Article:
In January, consumer research brand Mintel reported that 80 percent of family restaurant-goers are eating out less due to budgetary reasons. When they do go out, they’re looking for healthy options, menu items they like, and fresh food.
Promoting health has become key to attracting consumers, from the R&D stage to marketing a customizable-friendly attitude.
“One, make the food flavorful and inviting—not something diners can easily prepare at home,” she says. “Like any of the other customers, health conscious consumers still want to have the dining experience.”
Second, restaurant operators should routinely and properly educate the staff on how the food is prepared and which low-calorie options are available.
Casual dining chains have caught on to the trend: Chili’s has Guiltless Grills, Applebee’s offers acceptable Weight Watchers meals, Mimi’s Café has Fresh & Fit, O’Charley’s has 500 Calories or Less, and the list goes on.
According to Mintel, simply creating a menu with reduced fat content or simpler preparation methods does not necessarily equate to sales. Mintel says the challenge for restaurants is that historically, diners associate healthy food with flavorless fodder.
Where “Healthy” Has a Good Reputation
“If you pre-suppose that healthy equals tasteless, that’s probably where you’re going to arrive,” says Tim Miner, director of marketing for Brixx. “If you take the challenge and say, ‘Hey, there are lots of ingredients and flavors we can play with,’ then the results can be very exciting both for you and your guests.”
Brixx, which has 21 locations across North Carolina, South Carolina, Virginia, and Tennessee, offers guests the option to create pizzas with whole wheat and gluten-free crust, as well as with vegan cheese.
Miner says that rather than compromise the menu, appealing to a broad scope of dietary needs has enhanced the Brixx menu.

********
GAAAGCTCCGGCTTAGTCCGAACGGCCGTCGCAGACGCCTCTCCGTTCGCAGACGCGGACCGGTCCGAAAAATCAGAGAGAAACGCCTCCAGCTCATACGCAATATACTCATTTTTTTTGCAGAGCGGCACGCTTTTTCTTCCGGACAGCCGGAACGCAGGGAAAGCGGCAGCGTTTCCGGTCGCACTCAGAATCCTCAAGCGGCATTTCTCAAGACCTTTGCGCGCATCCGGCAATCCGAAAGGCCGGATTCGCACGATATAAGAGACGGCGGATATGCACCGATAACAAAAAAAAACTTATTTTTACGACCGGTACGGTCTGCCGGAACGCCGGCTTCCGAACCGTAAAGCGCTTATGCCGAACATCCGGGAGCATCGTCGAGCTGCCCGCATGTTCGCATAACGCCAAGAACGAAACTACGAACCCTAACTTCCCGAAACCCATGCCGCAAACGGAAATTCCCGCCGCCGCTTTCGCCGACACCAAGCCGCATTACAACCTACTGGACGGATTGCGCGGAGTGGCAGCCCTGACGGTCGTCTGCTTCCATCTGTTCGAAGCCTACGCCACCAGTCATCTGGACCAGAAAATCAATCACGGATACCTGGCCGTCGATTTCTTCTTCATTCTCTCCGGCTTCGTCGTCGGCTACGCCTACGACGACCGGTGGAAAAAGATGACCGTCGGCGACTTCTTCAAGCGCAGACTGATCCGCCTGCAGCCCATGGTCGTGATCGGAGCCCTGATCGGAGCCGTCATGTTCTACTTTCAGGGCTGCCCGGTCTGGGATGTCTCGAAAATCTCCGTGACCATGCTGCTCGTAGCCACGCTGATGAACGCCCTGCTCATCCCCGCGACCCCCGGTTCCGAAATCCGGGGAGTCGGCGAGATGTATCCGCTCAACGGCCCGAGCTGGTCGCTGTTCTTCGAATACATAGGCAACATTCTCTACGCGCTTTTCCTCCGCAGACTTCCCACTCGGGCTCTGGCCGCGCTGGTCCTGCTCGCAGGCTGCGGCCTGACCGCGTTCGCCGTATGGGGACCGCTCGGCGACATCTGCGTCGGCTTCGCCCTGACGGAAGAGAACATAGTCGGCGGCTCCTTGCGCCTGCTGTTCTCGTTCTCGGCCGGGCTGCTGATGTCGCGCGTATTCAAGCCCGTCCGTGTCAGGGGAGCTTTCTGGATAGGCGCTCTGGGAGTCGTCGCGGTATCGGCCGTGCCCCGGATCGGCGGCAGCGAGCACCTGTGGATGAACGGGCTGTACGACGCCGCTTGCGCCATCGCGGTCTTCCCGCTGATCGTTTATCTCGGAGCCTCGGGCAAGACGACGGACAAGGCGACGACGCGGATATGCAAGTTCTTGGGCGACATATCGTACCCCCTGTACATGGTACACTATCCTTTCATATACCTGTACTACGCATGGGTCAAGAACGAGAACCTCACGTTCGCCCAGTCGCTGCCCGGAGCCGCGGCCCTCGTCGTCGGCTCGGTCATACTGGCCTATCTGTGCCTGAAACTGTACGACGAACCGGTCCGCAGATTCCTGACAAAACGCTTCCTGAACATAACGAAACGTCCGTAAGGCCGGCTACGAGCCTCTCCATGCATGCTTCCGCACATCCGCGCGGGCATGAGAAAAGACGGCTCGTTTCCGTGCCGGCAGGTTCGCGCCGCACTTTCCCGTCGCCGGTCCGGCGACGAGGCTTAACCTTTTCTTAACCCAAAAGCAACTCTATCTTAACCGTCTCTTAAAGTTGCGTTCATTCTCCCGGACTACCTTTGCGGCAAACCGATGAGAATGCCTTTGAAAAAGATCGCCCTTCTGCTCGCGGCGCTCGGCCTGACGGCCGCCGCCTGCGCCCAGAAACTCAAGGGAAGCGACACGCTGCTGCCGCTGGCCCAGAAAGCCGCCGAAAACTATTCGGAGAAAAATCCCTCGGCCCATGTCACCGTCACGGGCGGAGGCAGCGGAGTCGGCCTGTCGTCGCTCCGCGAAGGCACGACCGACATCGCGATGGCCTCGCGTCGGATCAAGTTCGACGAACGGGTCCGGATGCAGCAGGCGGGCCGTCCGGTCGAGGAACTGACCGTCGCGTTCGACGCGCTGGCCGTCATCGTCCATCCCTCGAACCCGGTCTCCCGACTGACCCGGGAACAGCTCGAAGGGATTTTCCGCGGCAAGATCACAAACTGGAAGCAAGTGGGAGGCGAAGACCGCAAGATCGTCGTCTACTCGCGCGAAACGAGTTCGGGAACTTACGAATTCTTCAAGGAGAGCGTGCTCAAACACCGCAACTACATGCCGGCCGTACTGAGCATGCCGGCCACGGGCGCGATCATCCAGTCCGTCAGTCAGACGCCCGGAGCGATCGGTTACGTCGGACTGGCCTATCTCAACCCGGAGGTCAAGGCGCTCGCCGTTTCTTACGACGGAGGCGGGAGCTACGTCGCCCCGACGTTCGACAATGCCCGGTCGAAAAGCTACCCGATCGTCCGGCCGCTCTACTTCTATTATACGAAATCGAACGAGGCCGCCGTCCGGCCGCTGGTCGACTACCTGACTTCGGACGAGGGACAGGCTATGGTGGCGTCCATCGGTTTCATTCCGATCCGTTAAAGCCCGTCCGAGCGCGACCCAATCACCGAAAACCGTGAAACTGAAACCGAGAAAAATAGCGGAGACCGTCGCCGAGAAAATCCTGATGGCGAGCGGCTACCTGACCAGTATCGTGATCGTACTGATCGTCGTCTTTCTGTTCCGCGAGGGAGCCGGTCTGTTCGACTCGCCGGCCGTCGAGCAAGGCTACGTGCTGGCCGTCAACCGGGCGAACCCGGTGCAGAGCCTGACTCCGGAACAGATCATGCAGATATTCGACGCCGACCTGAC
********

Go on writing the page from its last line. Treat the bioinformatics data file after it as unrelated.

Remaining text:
“Once you’ve made the decision to provide your guests and your diners a wider array of options, especially healthy options, all that does is give you another creative platform from which you can work,” he explains.
Chefs at An Nhau in New York also pay close attention to preparation methods to ensure guests eat light, healthful, filling meals.
Chef Dung Trinh says the restaurant focuses on obtaining the freshest produce and ingredients, which then lend themselves to healthful cooking.
“There’s a lot of steamed stuff, and the stuff that’s fried, we use minimum oil,” Trinh explains. “Chinese food is very oily and uses heavy sauces, while we have light sauces.”
Where Loyalty Breeds Sales
Both Brixx and An Nhau demonstrate that restaurants willing to customize create a healthy following.
Miner says no two people eat in exactly the same way, and restaurants have a responsibility to make an effort. He points to Brixx’s managing partner, Jeff VanDyke, whose wife and daughter are vegetarians and one of whom is vegan.
“It’s not a huge market out there, but those people are very loyal and they go out of their way to find a place they can get a vegan pizza with non-dairy cheese, because of one member of their family who may have dietary options,” VanDyke says.